We’re doing the right thing; we’re not doing anything illegal,” said Four-Star General Keith Alexander to Fox News’ Bret Baier. An otherwise good reporter, Baier has been asking some poignant questions of the very clever, dissembling, outgoing director of the National Security Agency’s unconstitutional, naturally illicit and all-round reprehensible spying programs. However, Baier, another bright lad, seems to be merely going through the motion; making sure he does journalistic due diligence without any forceful follow-up. A less than obligatory follow-up would be: “I know that what you do is probably ‘legal,’ but is it ‘moral’?”
The occasion of the interview? Obama’s likely bogus “calls for an end to NSA’s bulk phone data collection.”
“What would you do to Edward Snowden if you were alone in a room with him” was more revealing of Baier’s sympathies. Alexander vaporized about the assorted entrapment operations to which hoovering up trillions of messages have led. (More about “The Dynamics of Entrapment.”)
BAIER: Former President Jimmy Carter saying he writes letters instead of sending e-mails because he’s worried that you’re listen — you’re reading his e-mails.
ALEXANDER: Well, we’re not. So he can now go back to writing e-mails. The reality is, we don’t do that. And if we did, it would be illegal and we’d be found, uh, I think accoun — held accountable and responsible. Look at all the folks that have looked at what we’re doing, from the president’s review group to Congress to the courts to the DNI, DOD, Justice. Everybody reviews what we do to see if anybody is doing anything illegal like you suggest. No one has found anything, zero, except for in 12 cases where people did that and we had already reported those.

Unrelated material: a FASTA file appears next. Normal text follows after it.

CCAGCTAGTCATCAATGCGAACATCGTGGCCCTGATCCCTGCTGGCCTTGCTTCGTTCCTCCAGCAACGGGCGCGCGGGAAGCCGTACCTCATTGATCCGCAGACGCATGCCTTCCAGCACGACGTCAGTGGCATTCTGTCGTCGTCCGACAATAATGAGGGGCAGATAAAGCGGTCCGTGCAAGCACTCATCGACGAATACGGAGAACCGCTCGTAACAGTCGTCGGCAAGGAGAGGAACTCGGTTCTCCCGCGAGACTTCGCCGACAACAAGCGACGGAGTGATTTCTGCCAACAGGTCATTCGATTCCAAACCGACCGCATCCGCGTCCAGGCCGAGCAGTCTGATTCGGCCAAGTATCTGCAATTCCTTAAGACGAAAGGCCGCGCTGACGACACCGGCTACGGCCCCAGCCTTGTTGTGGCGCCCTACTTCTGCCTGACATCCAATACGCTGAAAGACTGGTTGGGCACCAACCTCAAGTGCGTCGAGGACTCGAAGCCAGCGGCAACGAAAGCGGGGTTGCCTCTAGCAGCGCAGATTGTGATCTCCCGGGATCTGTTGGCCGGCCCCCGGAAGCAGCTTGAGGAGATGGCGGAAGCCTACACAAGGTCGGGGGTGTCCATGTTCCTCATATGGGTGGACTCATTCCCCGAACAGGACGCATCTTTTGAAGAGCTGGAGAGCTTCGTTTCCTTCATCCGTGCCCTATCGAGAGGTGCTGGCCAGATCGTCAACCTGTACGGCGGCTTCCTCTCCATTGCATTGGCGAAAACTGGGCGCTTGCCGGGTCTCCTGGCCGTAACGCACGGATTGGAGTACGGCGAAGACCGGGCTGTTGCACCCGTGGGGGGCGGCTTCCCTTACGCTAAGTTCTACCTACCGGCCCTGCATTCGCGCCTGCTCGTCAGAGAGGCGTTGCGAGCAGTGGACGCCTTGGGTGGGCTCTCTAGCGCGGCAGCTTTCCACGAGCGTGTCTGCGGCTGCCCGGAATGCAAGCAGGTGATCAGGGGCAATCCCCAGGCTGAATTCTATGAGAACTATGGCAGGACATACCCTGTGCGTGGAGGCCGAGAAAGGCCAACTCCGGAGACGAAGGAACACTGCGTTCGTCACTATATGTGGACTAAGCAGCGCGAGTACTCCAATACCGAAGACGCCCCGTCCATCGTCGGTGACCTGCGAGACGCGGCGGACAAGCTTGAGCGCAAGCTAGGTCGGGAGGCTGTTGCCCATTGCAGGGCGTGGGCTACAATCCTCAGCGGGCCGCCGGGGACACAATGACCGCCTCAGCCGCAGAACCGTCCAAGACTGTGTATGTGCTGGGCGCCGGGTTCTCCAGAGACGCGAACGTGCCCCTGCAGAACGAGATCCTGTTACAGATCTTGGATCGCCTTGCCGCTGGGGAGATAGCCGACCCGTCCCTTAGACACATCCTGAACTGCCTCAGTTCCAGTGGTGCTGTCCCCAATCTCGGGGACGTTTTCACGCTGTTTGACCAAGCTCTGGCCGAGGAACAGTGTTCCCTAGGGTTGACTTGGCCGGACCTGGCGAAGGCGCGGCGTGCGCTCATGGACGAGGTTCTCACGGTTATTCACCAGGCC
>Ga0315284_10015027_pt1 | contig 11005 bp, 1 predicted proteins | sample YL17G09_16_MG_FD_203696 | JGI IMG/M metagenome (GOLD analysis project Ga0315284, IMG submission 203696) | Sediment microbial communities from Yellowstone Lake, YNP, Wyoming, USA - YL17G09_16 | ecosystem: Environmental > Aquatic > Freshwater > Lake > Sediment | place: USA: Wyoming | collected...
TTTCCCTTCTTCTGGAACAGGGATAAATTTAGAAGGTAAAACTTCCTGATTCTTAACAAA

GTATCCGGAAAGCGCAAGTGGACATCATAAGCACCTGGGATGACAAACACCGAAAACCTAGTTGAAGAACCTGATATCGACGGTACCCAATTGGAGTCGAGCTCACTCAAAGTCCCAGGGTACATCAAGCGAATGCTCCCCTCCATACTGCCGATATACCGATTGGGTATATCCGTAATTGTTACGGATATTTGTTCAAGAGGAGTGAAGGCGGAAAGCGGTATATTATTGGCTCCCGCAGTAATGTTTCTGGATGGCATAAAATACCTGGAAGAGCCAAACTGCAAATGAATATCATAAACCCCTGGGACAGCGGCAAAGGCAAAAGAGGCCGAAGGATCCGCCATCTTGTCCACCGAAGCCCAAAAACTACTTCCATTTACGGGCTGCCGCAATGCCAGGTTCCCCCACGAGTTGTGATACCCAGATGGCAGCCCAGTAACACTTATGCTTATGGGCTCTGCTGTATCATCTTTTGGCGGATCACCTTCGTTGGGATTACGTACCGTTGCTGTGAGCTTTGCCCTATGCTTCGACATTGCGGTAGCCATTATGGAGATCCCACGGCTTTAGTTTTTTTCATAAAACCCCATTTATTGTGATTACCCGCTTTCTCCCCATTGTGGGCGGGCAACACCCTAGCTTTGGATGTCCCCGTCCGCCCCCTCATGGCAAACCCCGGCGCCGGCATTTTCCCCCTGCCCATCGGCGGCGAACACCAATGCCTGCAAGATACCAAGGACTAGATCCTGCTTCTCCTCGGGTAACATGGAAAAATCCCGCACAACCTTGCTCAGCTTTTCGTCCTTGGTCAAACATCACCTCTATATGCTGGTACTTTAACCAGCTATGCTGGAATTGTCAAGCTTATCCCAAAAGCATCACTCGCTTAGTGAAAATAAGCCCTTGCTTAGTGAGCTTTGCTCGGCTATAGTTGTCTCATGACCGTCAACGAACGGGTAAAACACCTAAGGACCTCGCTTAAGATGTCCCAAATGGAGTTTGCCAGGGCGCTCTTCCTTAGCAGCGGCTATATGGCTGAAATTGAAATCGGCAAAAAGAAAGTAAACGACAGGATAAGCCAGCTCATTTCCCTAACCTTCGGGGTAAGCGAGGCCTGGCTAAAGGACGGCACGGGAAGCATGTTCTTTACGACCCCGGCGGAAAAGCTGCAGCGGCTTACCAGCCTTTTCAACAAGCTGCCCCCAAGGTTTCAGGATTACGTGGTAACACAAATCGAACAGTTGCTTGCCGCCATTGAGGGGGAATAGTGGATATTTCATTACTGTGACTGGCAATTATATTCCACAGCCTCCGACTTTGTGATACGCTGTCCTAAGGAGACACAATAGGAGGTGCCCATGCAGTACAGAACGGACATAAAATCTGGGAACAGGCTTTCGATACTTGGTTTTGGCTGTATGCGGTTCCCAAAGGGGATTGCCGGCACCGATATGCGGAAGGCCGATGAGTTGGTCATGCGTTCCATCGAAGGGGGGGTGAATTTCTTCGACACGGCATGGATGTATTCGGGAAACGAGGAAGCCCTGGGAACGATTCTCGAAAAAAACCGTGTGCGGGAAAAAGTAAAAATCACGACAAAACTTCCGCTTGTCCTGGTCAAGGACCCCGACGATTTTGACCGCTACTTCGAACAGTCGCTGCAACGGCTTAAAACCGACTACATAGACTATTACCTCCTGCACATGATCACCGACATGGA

* With apologies to pretty pigs.
UPDATE (3/26): The great Glenn Greenwald seems surprised that, much like Republicans, Democrats are opportunistic, lying, bottom-feeders. He notes that “what rational people do, by definition, is” this:
if a political official takes a position you agree with, then you support him, but when he does a 180-degree reversal and takes the exact position that you’ve been disagreeing with, then you oppose him. That’s just basic. Thus, those of us who originally defended Obama’s decision to release the photos turned into critics once he took the opposite position – the one we disagreed with all along – and announced that he would try to suppress the photos.
But that’s not what large numbers of Democrats did. Many of them first sided with Obama when his administration originally announced he’d release the photos. But then, with equal vigor, they also sided with Obama when – a mere two weeks later – he took the exact opposition position, the very anti-transparency view these Democrats had been attacking all along when voiced by Bill Kristol and Liz Cheney.
At least for me, back then, that was astonishing to watch. It’s one thing to strongly suspect that people are simply adopting whatever views their party’s leader takes. But this was like the perfect laboratory experiment to prove that: Obama literally took exact opposition positions in a heated debate within a three week period and many Democrats defended him when he was on one side of the debate and then again when he switched to the other side.
“The Leader is right when he does X, and he’s equally right when he does Not X. That’s the defining attribute of the mindset of a partisan hack, an authoritarian, and the standard MSNBC host. …”